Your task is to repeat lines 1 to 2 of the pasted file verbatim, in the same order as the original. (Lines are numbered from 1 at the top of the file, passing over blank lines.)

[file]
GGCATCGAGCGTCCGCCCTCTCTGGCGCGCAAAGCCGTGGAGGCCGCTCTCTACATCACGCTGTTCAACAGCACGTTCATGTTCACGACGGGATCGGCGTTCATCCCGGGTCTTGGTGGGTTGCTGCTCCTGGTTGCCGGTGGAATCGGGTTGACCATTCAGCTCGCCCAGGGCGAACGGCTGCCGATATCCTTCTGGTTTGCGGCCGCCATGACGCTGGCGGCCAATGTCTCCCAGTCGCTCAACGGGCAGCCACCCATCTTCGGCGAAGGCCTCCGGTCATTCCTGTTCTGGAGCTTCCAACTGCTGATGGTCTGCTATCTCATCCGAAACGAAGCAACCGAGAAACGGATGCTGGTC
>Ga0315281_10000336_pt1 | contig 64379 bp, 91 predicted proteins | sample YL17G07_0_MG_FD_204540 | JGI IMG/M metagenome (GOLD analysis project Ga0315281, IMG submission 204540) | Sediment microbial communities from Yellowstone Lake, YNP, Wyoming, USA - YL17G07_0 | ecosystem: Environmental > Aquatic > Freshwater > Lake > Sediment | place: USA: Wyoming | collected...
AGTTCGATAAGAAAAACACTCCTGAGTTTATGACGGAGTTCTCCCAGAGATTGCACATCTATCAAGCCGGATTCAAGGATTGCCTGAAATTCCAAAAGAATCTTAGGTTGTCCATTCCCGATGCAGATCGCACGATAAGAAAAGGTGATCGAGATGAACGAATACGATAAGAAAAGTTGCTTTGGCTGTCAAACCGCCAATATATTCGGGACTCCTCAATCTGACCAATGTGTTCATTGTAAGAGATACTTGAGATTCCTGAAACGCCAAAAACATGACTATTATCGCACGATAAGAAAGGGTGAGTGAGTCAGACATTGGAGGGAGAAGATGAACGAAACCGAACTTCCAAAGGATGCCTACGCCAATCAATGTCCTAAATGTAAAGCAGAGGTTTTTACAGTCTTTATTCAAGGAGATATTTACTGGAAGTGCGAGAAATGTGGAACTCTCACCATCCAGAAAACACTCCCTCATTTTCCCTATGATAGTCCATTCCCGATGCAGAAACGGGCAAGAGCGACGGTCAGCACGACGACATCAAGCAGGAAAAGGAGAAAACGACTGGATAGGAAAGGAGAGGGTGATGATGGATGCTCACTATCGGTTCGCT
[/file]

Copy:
GGCATCGAGCGTCCGCCCTCTCTGGCGCGCAAAGCCGTGGAGGCCGCTCTCTACATCACGCTGTTCAACAGCACGTTCATGTTCACGACGGGATCGGCGTTCATCCCGGGTCTTGGTGGGTTGCTGCTCCTGGTTGCCGGTGGAATCGGGTTGACCATTCAGCTCGCCCAGGGCGAACGGCTGCCGATATCCTTCTGGTTTGCGGCCGCCATGACGCTGGCGGCCAATGTCTCCCAGTCGCTCAACGGGCAGCCACCCATCTTCGGCGAAGGCCTCCGGTCATTCCTGTTCTGGAGCTTCCAACTGCTGATGGTCTGCTATCTCATCCGAAACGAAGCAACCGAGAAACGGATGCTGGTC
>Ga0315281_10000336_pt1 | contig 64379 bp, 91 predicted proteins | sample YL17G07_0_MG_FD_204540 | JGI IMG/M metagenome (GOLD analysis project Ga0315281, IMG submission 204540) | Sediment microbial communities from Yellowstone Lake, YNP, Wyoming, USA - YL17G07_0 | ecosystem: Environmental > Aquatic > Freshwater > Lake > Sediment | place: USA: Wyoming | collected...